VR partners did not protect people from contagious yawning
People act and feel in a virtual reality not as in real life. This is evident even where the difference seems inconsequential: as shown by the experimental infection of humans with yawning in the presence of a variety of “virtual analogs” of others, nothing prevents a yawn, better than the real people around. Even if it is not seen and not heard.
Virtual reality has provided scientists new experimental opportunities. For example, in the experiment on studying of influence of behaviour of a group of people on a particular participant, you can not hire a dozen actors, and the use of computer models showing a particular behavior. It’s cheaper and more reliable in terms of reproducibility of experiments: software simulation can be easily run in other laboratories.
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Even in the virtual space to experiment, where others want to perform some complex or unethical — as, for example, in the famous Milgram experiment (where subjects “applied electric shocks to each other”, although in reality the actor depicting the pain). Virtual reality allows you to do many things, but the question arises — is it right to transfer the obtained results to real human interaction?
A group of researchers from Canada, together with colleagues from the US published in the journal Scientific Reports a description of experiments that have examined contagious yawning in different contexts. By itself, the phenomenon of the infectiousness of yawning is a well established fact, confirmed experimentally in humans and some other animals.
However, what makes the “infected” to yawn, while it is unclear.
It is known that the presence of other individuals affects the infectiousness of yawning in humans: they suppress the urge to yawn after yawn of another. In this case, scientists were interested in how manifest the infectiousness of yawning in “mixed” situations (VR/real world), and made a series of experiments in order to find out.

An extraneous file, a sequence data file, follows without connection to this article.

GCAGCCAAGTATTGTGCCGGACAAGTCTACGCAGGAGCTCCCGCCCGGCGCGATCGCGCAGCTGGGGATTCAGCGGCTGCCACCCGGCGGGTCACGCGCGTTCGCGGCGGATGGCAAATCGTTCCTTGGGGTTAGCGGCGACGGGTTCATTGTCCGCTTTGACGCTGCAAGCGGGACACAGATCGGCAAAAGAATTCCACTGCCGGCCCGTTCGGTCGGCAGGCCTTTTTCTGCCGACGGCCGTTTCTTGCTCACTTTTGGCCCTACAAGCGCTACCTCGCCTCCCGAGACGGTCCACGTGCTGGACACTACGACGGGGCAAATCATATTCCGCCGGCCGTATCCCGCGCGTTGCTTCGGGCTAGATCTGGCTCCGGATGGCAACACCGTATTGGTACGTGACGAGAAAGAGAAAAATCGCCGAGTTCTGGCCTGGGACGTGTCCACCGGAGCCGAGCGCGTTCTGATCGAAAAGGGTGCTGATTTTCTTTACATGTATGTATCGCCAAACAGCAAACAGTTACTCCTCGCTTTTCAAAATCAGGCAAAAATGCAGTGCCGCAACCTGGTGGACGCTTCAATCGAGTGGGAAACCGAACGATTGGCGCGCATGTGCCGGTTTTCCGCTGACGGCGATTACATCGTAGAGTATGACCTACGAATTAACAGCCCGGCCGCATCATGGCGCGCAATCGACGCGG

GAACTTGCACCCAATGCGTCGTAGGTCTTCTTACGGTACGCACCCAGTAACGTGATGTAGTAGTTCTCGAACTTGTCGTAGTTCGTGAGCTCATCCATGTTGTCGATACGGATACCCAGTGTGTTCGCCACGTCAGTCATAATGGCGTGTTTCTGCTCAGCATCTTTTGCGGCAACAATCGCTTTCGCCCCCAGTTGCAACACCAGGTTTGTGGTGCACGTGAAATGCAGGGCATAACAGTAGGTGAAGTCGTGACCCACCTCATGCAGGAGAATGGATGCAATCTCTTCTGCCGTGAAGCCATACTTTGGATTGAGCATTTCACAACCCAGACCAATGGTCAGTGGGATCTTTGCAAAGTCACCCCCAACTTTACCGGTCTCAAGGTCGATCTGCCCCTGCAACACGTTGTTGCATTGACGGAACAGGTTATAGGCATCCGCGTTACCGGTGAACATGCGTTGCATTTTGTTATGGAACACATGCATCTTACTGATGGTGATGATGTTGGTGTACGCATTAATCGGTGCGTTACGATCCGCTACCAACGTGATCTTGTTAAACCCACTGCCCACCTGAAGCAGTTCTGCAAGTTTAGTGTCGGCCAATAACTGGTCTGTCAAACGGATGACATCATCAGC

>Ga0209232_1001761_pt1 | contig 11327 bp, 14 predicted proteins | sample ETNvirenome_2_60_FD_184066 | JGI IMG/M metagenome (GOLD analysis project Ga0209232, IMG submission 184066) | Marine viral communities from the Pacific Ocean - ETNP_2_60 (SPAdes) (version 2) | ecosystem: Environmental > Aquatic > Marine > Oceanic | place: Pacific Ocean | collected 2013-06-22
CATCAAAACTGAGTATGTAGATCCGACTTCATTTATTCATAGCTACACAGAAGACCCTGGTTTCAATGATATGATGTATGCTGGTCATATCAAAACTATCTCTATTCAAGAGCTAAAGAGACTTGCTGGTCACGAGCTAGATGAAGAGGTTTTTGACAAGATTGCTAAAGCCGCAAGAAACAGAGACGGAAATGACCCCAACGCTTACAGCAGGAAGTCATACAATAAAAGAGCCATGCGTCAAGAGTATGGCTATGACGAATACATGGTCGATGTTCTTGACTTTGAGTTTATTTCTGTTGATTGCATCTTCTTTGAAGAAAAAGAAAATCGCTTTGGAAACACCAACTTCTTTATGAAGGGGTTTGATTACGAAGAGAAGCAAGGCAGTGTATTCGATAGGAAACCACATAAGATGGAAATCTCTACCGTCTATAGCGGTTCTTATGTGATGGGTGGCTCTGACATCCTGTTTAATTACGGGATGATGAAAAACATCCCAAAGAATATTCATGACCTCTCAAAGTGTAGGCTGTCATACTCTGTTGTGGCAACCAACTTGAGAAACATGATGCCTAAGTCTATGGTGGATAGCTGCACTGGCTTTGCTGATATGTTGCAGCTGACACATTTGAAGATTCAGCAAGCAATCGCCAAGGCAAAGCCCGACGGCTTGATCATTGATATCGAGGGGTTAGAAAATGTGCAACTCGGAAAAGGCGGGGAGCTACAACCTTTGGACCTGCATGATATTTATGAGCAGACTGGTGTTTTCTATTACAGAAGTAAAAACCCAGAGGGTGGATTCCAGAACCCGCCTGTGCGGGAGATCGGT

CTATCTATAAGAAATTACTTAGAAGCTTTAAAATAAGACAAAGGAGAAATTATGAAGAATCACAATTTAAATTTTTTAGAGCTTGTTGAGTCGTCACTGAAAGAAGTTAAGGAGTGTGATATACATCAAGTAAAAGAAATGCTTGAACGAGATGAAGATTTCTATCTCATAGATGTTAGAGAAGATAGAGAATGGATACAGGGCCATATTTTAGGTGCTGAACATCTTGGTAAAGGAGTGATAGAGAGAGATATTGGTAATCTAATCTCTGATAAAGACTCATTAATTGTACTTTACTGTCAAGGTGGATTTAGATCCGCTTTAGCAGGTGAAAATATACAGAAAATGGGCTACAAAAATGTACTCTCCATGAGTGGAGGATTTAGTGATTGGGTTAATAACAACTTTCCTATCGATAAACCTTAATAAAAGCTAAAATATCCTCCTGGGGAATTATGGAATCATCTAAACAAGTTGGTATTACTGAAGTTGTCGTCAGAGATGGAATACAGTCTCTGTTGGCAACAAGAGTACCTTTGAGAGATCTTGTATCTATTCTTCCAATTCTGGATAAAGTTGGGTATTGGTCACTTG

All experiments had five. Each subjects wore a VR helmet and tried to infect him with a yawn in the situation of a varying degree of “sociality”: in the first near the subjects in the room remained or not remained a scholar, the second in virtual reality over the stimulus video was supposedly drawn working (or not) the webcam, the third subject separately reported that it will write the webcam, in the fourth experiment near the subject was an avatar i.e. a virtual representation of the person (who looked at the test or was standing with my back to him), and in the fifth the avatar was walking behind the stimulus video or simply stood at a distance.
If in a real room except the subject was someone else, the participant experience suppressed a desire to yawn most successfully in the presence of the scientist did not yawn any one subject, although not seen him and did not hear, being immersed in virtual reality.
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And left alone with a stimulus, people become infected by the yawn at all — not only were more often infected (i.e. yawned at least once or felt the desire to yawn) than in the other experiments, but looking more for the whole experiment.
But if this room was empty, a yawning people become infected with much more probability. The webcam do not particularly bother them: equal number of subjects contracted a yawn, regardless of whether she was on or off. In situations with avatars, the situation is only slightly changed: contracted yawn less, but not sufficiently to make this difference was statistically significant. In other words, the virtual presence of people, the subjects were not experienced, as the social situation.
At first glance, it’s a pretty obvious conclusion and rather impractical study of the phenomenon, not associated with a complex and socially significant behavior: how high, to the yawning of others can be perceived only as a discourtesy or disrespect.
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But the scientists themselves give a number of arguments in favor of the importance of their work. Yawn knows how many animals, and some vysokozolnyj species are also experiencing an infectious yawn. If you understand that how the yawning scientists may be able to come closer to understanding what makes us different from other animals and how it developed such important human phenomena as the ability to understand the state of the environment.
An adequate assessment of the effectiveness of the methods used in such studies, important to continue work in the area of infectiousness of yawning and the masses of other psychological and social phenomena. Perhaps virtual reality, with all its advantages, would be the wrong environment for experimental studies of psychologists and sociologists.